Meanwhile, North Dakota State University also received a bomb threat. Vasys said the FBI is looking at the possibility of a connection between the two hoax calls. At Friday’s noon press conference, Powers said he could not say whether the two instances were related, but he did say the investigation team had information that they might be.

UTPD chief Robert Dahlstrom said bomb threats at UT usually happen multiple times each semester.

“It doesn’t happen that often,” Dahlstrom said. “It’s very rare. I would say several a semester, and that’s just on average.”

Dahlstrom said the text message was sent at 9:50 a.m. Had the threat been real, the bombs would have gone off around 10:05 a.m., giving students less than 20 minutes to evacuate UT buildings and distance themselves away from campus.

“I think 9:50 a.m. was way too late to decide they were going to evacuate,” said Daniel Cortte, freshman architecture major. “It seemed to me like they were more concerned with finding out if it was real.”

Cortte said he saw students in buildings at 10:05 a.m.

Powers said the first action the University takes when a threat is made against campus is to determine if the threat is credible. He said if the threat had been of immediate danger, the University would have evacuated immediately.

Students can subscribe to the University’s text message alerts on UTPD’s website. But some students who said they are subscribed to the alerts said they did not get the messages.

Theater junior Chase Gladden said he did not receive the original evacuation alert text message because his classroom lacked reception. Another student who ran in late told the class about the text message.

“Once we all got outside of the building, we started receiving text message alerts, but I only received the follow-ups,” Gladden said.

The evacuation also left students off campus, living in the Riverside, Far West and East Campus areas with no way to get home for almost three hours.

Capital Metro UT shuttles could not enter campus after the evacuation was announced. Capital Metro spokesperson Erica Masioge said shuttles were back on their regular routes at 12:30 p.m. UT shuttles and regular routes that run through the University stopped running or were rerouted after UTPD informed Capital Metro about the evacuation at 10 a.m.

“We couldn’t get any bus to campus until we got the clear from the University,” she said.

Additional reporting by Mary Ellen Knewtson and Alexa Ura.

Lt. Joel Vettel of the Fargo Police Department talks to the media near the North Dakota State University campus in Fargo, N.D., following a bomb threat that forced the evacuation of the campus on Friday.

Photo Credit: The Associated Press

The FBI is searching for a connection between the false bomb threats at UT, North Dakota State University and Hiram College in Ohio that caused the campuses to be evacuated Friday.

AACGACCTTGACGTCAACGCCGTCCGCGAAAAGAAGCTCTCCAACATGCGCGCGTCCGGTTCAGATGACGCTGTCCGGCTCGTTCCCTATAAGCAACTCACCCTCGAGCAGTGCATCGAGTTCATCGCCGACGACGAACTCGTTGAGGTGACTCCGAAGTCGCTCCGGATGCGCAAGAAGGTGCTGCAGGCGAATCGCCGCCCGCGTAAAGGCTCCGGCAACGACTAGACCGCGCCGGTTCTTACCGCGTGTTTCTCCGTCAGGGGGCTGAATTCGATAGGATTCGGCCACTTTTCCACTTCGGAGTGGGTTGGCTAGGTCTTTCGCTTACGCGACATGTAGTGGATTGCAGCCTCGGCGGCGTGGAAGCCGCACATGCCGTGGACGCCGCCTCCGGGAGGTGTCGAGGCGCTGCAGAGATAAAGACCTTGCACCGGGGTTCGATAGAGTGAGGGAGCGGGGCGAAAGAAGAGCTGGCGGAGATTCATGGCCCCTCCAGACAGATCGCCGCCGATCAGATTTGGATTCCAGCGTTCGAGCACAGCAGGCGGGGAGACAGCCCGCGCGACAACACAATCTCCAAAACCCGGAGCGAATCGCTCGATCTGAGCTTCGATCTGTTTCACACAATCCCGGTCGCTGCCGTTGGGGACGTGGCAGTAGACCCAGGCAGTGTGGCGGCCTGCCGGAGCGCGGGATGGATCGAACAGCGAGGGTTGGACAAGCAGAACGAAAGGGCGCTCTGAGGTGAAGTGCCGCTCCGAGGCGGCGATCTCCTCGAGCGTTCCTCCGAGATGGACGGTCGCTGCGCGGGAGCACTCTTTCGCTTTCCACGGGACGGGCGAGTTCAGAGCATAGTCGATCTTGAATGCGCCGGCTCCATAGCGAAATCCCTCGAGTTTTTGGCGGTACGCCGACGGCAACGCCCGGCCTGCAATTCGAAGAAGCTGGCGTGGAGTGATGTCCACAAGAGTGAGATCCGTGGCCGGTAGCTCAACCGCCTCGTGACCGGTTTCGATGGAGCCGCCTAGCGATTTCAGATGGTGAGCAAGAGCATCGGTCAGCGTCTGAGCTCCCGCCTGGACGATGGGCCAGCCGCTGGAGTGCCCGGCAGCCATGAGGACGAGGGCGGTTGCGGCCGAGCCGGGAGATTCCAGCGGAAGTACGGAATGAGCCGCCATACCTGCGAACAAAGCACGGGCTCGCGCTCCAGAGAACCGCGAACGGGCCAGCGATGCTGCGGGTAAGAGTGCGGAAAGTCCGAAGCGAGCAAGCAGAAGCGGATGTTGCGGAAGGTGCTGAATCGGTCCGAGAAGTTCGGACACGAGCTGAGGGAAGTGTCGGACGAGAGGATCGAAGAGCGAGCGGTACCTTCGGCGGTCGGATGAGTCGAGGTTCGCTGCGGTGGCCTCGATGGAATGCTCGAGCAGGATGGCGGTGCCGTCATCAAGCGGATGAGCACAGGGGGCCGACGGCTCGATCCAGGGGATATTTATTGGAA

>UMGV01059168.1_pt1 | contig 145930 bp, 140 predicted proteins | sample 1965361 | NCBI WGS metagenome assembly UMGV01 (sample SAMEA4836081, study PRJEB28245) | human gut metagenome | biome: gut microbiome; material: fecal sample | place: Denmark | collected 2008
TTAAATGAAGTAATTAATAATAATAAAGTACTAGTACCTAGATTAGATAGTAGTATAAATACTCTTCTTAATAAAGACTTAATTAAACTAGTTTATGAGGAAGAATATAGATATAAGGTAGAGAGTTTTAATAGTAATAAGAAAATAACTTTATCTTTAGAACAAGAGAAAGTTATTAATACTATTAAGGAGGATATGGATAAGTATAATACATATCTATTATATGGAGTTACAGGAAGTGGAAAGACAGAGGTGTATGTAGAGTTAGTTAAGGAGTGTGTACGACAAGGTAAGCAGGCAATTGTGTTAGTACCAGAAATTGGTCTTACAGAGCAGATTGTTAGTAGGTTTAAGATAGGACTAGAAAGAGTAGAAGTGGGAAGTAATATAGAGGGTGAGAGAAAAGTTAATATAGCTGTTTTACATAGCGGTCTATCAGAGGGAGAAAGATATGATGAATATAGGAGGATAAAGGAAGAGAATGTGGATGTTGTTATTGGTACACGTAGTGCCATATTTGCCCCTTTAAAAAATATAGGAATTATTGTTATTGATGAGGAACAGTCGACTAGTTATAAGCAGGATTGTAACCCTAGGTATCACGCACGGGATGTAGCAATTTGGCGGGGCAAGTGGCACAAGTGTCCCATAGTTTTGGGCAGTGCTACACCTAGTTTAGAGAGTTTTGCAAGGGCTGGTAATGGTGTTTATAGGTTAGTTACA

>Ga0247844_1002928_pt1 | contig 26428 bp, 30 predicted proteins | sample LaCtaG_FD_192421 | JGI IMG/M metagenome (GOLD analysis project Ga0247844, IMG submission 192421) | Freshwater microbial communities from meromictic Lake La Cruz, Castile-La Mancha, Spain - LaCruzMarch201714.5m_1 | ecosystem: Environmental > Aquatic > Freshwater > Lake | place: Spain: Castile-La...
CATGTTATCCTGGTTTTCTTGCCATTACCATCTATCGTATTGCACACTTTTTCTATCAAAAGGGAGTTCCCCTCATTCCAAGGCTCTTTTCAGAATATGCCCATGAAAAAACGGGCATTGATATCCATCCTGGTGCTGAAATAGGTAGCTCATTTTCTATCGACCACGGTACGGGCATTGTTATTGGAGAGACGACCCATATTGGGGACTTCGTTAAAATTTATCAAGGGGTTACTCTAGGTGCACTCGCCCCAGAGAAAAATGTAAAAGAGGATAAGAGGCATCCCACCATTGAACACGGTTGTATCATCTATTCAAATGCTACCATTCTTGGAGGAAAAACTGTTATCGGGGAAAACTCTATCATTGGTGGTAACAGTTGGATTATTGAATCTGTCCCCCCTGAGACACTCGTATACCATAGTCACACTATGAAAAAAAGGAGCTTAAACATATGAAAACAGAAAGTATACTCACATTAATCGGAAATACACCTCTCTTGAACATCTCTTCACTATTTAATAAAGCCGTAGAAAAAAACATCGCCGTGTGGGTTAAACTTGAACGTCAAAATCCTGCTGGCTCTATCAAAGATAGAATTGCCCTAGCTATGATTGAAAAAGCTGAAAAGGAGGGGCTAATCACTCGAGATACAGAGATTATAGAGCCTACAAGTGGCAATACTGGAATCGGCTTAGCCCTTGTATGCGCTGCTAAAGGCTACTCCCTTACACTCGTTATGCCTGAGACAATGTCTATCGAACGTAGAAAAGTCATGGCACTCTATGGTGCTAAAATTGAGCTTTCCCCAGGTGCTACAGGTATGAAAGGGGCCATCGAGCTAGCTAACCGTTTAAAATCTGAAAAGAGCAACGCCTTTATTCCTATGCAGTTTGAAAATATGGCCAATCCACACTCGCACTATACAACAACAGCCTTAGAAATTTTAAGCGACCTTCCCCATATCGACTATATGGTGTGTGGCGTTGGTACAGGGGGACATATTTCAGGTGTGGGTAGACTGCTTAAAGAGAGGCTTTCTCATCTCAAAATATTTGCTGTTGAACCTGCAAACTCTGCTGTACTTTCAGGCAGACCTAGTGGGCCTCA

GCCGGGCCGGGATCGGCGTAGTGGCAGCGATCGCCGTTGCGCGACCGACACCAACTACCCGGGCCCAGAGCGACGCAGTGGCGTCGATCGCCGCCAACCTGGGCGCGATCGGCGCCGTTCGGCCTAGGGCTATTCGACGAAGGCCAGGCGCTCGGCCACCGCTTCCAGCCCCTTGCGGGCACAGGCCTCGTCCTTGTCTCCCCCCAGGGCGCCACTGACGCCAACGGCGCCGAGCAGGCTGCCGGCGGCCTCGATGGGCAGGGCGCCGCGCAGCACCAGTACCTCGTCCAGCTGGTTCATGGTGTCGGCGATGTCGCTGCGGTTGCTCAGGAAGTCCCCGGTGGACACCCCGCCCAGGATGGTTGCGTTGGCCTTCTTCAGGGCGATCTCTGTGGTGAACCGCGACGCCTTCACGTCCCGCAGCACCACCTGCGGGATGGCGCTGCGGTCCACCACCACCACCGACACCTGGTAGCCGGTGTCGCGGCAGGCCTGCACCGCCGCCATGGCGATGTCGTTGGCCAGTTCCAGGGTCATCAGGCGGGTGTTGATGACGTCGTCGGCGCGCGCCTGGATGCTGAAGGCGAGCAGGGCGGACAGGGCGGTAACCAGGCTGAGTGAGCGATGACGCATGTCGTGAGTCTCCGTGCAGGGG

“One of the many things we’re looking into is the possible connection to the other hoax calls,” said Erik Vasys, a spokesperson for the San Antonio division investigating the UT bomb threat.

The bomb threat came at the end of a week when two other false alarm situations near UT had already disrupted campus. Eight campus buildings’ fire alarms were pulled Monday, forcing evacuations. A squad of University and Austin police officers closed off an area around the corner of 24th and Guadalupe streets Thursday while they investigated a suspicious cooler left on the sidewalk. The area was closed for an hour until police were able to determine the cooler was not dangerous.

UTPD Police Chief Robert Dahlstrom said his department is communicating with the other two colleges that received bomb threats Friday through the Joint Terrorism Task Force, an FBI partnership with other law enforcement agencies focused on cases involving terrorism.

“I don’t know that this is related to the other incidents at all, but when you look into these situations, you have to look at what is going on everywhere,” Dahlstrom said.

UT was the first to receive a threat by phone at approximately 8:35 a.m. North Dakota received its bomb threat by phone at approximately 9:45 a.m. and Hiram College received a threatening email at approximately 4 p.m. At UT, 69,000 people received an emergency text message to leave all campus buildings, according to a UT statement.

Dean Bresciani, North Dakota State University president, said about 20,000 people evacuated North Dakota State’s Fargo campus Friday, according to the Associated Press. Hiram College has 1,300 students. Authorities evacuated, searched and declared all three schools safe Friday. At a press conference Friday, UT President William Powers Jr. said he had information about whether or not the events were related but could not provide it because the investigation was ongoing.

Valparaiso University, a private college in Indiana, also received threats Friday that turned out to be false but did not evacuate campus. Valparaiso notified students Friday morning that it had received an unspecified threat stating “dangerous and criminal” activity would occur at 11:15 a.m., according to a statement released Friday. The university found graffiti in one of its bathrooms, implying criminal activity might occur during the school’s chapel break. The school had no reason to believe the threat was connected with incidents at the University of Texas and North Dakota State University, according to its statement.

“Our thoughts and prayers go out to those institutions for the anxiety they experienced today,” Valparaiso University Provost Mark Schwehn wrote in the statement.

Also on Friday, authorities in Kansas City, Mo., closed off several blocks to investigate a vehicle believed to contain a bomb. A man walked into a downtown federal office building to ask if he was on a terrorist watch list and was detained while officers searched his car, according to The Kansas City Star. After four hours of searching, the FBI determined the car contained nothing threatening.

Printed on Monday, September 17, 2012 as: Fake threats across U.S. catch FBI's attention